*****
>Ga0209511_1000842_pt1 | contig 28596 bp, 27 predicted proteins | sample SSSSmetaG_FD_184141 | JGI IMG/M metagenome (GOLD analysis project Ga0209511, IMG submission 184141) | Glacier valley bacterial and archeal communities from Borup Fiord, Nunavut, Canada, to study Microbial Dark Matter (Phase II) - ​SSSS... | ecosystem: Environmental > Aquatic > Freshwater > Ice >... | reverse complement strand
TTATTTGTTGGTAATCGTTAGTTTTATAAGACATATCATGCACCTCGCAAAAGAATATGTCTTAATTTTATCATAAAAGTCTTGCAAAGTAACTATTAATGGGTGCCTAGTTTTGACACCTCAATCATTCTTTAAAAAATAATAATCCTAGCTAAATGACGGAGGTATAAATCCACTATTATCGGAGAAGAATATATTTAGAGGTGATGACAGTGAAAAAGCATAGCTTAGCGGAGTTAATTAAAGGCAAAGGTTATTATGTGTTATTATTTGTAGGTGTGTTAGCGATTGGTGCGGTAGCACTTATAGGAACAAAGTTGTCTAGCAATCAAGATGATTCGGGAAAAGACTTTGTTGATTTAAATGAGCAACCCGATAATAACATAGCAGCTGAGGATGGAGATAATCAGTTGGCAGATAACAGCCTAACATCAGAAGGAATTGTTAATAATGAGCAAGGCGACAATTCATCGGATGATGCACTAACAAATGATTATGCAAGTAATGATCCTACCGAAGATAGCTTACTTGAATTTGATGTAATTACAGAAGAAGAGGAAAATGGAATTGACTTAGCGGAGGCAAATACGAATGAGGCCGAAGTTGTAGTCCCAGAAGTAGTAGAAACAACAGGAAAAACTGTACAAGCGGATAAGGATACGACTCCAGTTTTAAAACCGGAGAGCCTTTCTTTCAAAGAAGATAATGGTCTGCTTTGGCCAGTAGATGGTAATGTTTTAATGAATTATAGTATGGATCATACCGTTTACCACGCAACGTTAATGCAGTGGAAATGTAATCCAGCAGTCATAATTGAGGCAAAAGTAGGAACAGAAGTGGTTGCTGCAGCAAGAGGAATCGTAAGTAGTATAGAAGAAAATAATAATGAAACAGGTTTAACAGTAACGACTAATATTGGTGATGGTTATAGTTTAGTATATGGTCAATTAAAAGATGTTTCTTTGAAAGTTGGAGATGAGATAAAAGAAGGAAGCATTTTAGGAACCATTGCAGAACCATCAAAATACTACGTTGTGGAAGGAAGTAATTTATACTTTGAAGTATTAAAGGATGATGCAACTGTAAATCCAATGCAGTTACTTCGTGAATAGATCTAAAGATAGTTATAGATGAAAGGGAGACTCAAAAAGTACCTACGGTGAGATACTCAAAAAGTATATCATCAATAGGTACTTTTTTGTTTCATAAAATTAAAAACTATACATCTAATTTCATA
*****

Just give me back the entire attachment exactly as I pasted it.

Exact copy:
>Ga0209511_1000842_pt1 | contig 28596 bp, 27 predicted proteins | sample SSSSmetaG_FD_184141 | JGI IMG/M metagenome (GOLD analysis project Ga0209511, IMG submission 184141) | Glacier valley bacterial and archeal communities from Borup Fiord, Nunavut, Canada, to study Microbial Dark Matter (Phase II) - ​SSSS... | ecosystem: Environmental > Aquatic > Freshwater > Ice >... | reverse complement strand
TTATTTGTTGGTAATCGTTAGTTTTATAAGACATATCATGCACCTCGCAAAAGAATATGTCTTAATTTTATCATAAAAGTCTTGCAAAGTAACTATTAATGGGTGCCTAGTTTTGACACCTCAATCATTCTTTAAAAAATAATAATCCTAGCTAAATGACGGAGGTATAAATCCACTATTATCGGAGAAGAATATATTTAGAGGTGATGACAGTGAAAAAGCATAGCTTAGCGGAGTTAATTAAAGGCAAAGGTTATTATGTGTTATTATTTGTAGGTGTGTTAGCGATTGGTGCGGTAGCACTTATAGGAACAAAGTTGTCTAGCAATCAAGATGATTCGGGAAAAGACTTTGTTGATTTAAATGAGCAACCCGATAATAACATAGCAGCTGAGGATGGAGATAATCAGTTGGCAGATAACAGCCTAACATCAGAAGGAATTGTTAATAATGAGCAAGGCGACAATTCATCGGATGATGCACTAACAAATGATTATGCAAGTAATGATCCTACCGAAGATAGCTTACTTGAATTTGATGTAATTACAGAAGAAGAGGAAAATGGAATTGACTTAGCGGAGGCAAATACGAATGAGGCCGAAGTTGTAGTCCCAGAAGTAGTAGAAACAACAGGAAAAACTGTACAAGCGGATAAGGATACGACTCCAGTTTTAAAACCGGAGAGCCTTTCTTTCAAAGAAGATAATGGTCTGCTTTGGCCAGTAGATGGTAATGTTTTAATGAATTATAGTATGGATCATACCGTTTACCACGCAACGTTAATGCAGTGGAAATGTAATCCAGCAGTCATAATTGAGGCAAAAGTAGGAACAGAAGTGGTTGCTGCAGCAAGAGGAATCGTAAGTAGTATAGAAGAAAATAATAATGAAACAGGTTTAACAGTAACGACTAATATTGGTGATGGTTATAGTTTAGTATATGGTCAATTAAAAGATGTTTCTTTGAAAGTTGGAGATGAGATAAAAGAAGGAAGCATTTTAGGAACCATTGCAGAACCATCAAAATACTACGTTGTGGAAGGAAGTAATTTATACTTTGAAGTATTAAAGGATGATGCAACTGTAAATCCAATGCAGTTACTTCGTGAATAGATCTAAAGATAGTTATAGATGAAAGGGAGACTCAAAAAGTACCTACGGTGAGATACTCAAAAAGTATATCATCAATAGGTACTTTTTTGTTTCATAAAATTAAAAACTATACATCTAATTTCATA